I love asking students to interrogate every day objects and routines in their lives to find out what they signify.
They consider what’s in plain sight to them all the time.
They ask questions like: What does this object represent to me? What meaning do I attach to it? What does this object or activity teach me about larger themes in the humanities like beauty, ethics, happiness, or longing? What am I overlooking?
It’s seems absurd at first to take the most common of objects–lip balm, pencil, baseball glove–and ponder it, really ponder it. We’re suddenly hacking into the system where everything means more than itself.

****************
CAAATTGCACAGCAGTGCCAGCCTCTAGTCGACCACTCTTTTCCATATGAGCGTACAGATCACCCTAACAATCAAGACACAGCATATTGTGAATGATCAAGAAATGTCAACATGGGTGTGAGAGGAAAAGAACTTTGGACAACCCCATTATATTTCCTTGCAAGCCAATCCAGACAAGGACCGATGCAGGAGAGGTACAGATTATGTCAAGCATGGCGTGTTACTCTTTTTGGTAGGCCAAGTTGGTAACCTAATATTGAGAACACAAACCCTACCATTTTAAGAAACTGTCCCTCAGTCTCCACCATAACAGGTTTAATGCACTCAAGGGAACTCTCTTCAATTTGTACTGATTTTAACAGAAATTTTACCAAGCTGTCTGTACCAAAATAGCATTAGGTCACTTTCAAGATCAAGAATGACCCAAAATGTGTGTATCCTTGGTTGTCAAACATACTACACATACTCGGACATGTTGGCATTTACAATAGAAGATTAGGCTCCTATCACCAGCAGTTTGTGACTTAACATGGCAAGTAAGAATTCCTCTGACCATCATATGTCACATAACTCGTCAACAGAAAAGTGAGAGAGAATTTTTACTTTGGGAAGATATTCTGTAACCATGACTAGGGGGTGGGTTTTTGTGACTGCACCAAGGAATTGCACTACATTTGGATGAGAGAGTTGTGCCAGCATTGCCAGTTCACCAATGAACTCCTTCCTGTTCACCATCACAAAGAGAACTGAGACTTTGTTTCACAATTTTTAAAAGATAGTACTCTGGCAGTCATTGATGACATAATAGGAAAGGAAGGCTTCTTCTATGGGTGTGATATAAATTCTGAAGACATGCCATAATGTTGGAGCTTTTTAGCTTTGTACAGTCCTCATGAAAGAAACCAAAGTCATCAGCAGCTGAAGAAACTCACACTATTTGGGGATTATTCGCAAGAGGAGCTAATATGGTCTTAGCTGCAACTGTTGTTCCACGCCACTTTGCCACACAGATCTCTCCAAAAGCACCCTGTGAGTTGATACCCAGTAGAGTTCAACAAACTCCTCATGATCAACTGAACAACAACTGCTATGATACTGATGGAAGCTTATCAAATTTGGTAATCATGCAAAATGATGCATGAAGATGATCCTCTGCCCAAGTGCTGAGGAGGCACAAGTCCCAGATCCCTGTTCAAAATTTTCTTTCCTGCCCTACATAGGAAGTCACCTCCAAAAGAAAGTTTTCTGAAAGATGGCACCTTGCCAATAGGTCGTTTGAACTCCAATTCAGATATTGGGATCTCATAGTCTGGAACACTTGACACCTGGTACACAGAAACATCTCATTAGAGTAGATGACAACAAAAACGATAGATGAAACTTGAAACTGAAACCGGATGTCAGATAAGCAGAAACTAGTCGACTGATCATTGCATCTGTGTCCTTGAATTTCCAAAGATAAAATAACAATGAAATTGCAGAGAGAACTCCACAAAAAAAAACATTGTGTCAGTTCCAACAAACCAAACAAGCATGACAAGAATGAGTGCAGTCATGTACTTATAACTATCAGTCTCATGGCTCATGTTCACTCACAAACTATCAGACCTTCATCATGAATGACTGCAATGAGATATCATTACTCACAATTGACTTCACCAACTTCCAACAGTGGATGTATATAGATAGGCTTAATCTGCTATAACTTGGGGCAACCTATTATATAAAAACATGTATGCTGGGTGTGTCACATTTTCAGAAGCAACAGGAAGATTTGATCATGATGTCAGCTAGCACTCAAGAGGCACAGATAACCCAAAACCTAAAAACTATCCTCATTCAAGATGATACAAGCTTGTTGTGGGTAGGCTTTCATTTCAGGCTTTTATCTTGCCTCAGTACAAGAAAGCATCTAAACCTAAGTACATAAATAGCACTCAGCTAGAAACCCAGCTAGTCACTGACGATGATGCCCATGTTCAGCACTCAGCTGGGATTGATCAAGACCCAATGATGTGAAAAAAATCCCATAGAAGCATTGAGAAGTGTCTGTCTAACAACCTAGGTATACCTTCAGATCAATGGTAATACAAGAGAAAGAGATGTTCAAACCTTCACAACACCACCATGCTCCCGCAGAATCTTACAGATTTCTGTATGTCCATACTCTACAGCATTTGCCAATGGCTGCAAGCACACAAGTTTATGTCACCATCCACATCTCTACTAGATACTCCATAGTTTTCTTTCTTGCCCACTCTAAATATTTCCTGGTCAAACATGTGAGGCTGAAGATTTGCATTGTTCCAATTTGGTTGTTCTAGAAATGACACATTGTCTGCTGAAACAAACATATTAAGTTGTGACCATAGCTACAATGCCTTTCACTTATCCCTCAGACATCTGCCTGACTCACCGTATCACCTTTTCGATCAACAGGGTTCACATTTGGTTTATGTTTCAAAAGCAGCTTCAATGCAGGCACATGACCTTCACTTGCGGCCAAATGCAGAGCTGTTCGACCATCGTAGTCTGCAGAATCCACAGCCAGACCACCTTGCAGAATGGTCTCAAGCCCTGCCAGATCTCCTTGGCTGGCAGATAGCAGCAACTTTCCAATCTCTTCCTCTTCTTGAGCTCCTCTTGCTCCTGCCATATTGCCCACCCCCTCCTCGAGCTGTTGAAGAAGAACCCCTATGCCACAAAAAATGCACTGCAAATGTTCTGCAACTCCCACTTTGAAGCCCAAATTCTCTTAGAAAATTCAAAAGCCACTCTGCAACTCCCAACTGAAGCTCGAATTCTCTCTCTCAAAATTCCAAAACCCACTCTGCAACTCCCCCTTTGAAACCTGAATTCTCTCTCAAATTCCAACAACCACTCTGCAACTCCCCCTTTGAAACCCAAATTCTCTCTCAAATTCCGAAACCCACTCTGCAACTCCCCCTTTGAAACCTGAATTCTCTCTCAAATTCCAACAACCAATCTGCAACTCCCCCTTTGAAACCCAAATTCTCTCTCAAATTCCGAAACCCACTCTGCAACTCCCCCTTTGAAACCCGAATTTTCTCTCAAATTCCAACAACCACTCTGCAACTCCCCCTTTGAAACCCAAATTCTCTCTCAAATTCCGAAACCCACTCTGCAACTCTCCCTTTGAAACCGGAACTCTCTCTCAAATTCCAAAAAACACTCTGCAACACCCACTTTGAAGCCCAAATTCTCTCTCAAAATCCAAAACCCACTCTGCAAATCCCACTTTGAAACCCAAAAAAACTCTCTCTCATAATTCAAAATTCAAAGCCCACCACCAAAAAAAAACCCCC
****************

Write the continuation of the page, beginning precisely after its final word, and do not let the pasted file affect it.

Everything becomes worthy of our attention. Everything teaches us something about ourselves, our world, and how we’ve constructed our lives. We’re attentive; we’re choosing how we think about what’s happening around us. We can stop and ask why and how and what.
It’s a different way to live, one in which you feel fully engaged in your own life.